Clearly, this could leave you in a difficult situation, particularly if a key staff member – for example, the registered manager – chooses to move on.
What are a buyer’s rights and obligations in relation to transferring care home staff
Care home employees who choose to remain and accept you as their new employer, on the other hand, also bring potential issues for the unwary business buyer.
Whilst you will undoubtedly be glad to retain a full workforce so that you can ensure business continuity, you do need to be aware that employees who transfer will transfer together with all existing rights and liabilities under their existing contracts of employment, including terms and conditions relating to pay, commission and bonus entitlements, holidays, sick pay, job title and function.
For example, you may find yourself the new employer of employees on long term sick leave or maternity leave. Or it could be that the staff don’t have the exact skill set and qualifications that you are looking for to provide the standard of care you expect.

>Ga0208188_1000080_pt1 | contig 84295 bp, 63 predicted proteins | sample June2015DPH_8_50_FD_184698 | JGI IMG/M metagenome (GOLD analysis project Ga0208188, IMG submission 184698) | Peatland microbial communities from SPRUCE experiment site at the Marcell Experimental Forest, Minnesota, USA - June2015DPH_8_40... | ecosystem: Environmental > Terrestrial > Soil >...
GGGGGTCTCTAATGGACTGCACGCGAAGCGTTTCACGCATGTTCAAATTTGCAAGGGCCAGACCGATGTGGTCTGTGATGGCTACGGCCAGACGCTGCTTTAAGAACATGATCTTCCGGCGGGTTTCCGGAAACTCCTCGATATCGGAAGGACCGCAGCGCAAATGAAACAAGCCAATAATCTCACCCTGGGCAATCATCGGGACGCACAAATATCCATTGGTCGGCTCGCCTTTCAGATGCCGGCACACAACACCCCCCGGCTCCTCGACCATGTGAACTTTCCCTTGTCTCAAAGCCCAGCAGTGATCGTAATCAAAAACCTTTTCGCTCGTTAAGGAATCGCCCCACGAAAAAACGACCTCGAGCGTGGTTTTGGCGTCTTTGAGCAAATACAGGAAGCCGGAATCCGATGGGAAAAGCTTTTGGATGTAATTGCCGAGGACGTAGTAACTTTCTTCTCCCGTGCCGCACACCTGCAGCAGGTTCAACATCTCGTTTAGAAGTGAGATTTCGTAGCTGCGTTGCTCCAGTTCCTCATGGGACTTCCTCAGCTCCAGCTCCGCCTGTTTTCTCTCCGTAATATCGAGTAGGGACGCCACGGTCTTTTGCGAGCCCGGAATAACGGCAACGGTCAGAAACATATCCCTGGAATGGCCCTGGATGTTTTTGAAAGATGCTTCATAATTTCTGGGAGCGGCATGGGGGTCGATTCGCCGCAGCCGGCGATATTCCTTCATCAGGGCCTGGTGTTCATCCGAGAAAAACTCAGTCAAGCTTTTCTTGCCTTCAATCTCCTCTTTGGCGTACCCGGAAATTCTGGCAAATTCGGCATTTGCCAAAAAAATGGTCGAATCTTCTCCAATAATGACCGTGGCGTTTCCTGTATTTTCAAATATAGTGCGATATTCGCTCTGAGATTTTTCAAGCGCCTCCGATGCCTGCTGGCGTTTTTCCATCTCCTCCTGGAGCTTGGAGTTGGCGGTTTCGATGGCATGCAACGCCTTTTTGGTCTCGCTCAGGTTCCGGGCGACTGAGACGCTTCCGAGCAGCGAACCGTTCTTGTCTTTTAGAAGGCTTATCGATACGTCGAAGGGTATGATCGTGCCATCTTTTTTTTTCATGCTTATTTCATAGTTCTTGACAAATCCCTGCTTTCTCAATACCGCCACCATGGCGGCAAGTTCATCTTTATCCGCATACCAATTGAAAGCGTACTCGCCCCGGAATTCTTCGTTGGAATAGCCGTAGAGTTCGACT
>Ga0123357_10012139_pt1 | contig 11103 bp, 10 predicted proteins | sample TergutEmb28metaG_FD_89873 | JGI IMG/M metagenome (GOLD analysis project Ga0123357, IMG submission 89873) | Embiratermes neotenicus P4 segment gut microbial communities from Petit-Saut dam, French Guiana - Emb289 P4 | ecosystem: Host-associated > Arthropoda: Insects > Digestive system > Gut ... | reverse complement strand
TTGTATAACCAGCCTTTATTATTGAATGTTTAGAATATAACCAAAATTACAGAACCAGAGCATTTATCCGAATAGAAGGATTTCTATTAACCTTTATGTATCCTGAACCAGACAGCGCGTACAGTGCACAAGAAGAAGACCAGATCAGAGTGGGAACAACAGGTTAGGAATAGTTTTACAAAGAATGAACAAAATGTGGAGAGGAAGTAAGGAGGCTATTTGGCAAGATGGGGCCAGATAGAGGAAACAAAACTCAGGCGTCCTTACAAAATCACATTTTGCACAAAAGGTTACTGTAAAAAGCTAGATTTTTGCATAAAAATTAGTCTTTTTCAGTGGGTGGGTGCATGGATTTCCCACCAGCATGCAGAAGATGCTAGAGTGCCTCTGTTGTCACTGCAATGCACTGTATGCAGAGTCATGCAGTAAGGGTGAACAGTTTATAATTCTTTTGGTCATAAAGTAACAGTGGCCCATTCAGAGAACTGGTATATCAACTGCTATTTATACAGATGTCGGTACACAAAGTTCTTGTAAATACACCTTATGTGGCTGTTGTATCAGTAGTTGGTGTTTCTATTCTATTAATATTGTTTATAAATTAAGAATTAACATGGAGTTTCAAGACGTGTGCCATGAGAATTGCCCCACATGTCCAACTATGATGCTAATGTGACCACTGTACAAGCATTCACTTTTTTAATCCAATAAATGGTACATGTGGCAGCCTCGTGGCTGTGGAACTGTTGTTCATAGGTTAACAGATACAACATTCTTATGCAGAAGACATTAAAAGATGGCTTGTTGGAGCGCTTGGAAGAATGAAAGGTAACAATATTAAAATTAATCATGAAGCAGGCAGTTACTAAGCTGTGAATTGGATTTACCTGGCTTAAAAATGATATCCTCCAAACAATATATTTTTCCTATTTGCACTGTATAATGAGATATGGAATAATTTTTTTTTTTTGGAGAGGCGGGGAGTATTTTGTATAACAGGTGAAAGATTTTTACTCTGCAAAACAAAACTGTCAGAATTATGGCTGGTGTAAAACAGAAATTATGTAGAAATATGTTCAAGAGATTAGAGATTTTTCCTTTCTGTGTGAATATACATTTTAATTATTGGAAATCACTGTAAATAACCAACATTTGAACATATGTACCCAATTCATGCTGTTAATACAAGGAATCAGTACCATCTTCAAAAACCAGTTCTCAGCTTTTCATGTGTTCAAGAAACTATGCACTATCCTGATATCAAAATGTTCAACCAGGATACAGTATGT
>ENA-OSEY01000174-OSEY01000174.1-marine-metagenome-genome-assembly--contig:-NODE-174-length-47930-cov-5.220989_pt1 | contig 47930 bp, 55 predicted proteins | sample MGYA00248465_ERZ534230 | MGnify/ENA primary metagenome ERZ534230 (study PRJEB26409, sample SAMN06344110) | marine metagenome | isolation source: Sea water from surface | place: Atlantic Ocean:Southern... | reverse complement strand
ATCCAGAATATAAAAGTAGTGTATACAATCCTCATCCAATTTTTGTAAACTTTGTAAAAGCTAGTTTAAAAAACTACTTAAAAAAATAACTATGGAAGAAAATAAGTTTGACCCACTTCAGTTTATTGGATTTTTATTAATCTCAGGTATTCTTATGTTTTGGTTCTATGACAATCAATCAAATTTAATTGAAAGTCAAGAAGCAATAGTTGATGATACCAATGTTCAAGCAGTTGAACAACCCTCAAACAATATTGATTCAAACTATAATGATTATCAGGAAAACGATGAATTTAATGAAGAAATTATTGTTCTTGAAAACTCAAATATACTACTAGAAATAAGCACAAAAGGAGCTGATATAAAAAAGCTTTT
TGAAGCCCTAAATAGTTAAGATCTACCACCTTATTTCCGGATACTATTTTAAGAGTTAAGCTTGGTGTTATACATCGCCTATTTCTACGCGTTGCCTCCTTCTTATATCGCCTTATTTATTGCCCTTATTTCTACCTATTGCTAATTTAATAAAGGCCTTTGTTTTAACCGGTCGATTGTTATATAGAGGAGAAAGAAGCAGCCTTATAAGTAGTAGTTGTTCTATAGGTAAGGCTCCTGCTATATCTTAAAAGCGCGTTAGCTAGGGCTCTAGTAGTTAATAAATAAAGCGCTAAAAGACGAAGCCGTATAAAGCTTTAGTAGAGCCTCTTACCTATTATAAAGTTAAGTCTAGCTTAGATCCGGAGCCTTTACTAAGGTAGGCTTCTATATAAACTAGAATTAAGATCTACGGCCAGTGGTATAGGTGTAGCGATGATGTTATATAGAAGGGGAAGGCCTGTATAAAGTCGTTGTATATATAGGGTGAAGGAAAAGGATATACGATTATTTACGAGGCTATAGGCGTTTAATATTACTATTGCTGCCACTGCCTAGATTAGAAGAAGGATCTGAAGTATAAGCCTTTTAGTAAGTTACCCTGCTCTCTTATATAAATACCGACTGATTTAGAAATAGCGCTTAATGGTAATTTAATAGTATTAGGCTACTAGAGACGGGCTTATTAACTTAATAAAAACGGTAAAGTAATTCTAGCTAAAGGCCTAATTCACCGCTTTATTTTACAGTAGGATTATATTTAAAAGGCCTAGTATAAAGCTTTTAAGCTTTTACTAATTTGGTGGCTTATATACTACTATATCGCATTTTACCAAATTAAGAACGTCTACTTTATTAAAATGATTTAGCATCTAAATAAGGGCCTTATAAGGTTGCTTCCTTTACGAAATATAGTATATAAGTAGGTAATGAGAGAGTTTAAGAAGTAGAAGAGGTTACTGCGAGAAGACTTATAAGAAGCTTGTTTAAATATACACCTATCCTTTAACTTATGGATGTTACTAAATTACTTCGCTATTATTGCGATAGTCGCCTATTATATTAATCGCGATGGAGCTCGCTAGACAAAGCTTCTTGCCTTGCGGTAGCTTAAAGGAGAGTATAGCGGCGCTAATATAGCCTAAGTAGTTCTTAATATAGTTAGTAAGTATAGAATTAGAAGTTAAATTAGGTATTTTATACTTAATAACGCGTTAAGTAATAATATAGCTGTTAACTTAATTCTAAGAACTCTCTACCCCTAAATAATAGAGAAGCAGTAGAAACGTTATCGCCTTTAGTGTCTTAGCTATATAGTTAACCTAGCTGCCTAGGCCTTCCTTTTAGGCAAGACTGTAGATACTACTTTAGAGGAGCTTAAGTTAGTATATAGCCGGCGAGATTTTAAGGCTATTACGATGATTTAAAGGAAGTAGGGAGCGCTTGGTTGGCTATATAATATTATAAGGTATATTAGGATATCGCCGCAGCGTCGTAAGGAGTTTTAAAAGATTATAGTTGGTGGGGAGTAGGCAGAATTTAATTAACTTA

In addition, any employee dispute or claim for breach of contract will also transfer directly to you. In practice, this means you could find yourself the subject of an outstanding claim relating to an incident prior to the transfer; for example, a claim for discrimination.
The importance of due diligence when buying a care home business
With so much potential uncertainty surrounding the quality, commitment and liabilities associated with care home staff, it’s imperative that you seek expert legal advice at an early stage in the buying process, preferably from someone who is familiar with the care home sector and its regulatory framework.
TUPE legislation is complex and the potential liabilities involved with accepting the transfer of a workforce can be substantive and problematic. The last thing you need as a new business owner is unexpected staffing issues rearing their ugly head on the day after your transaction completes.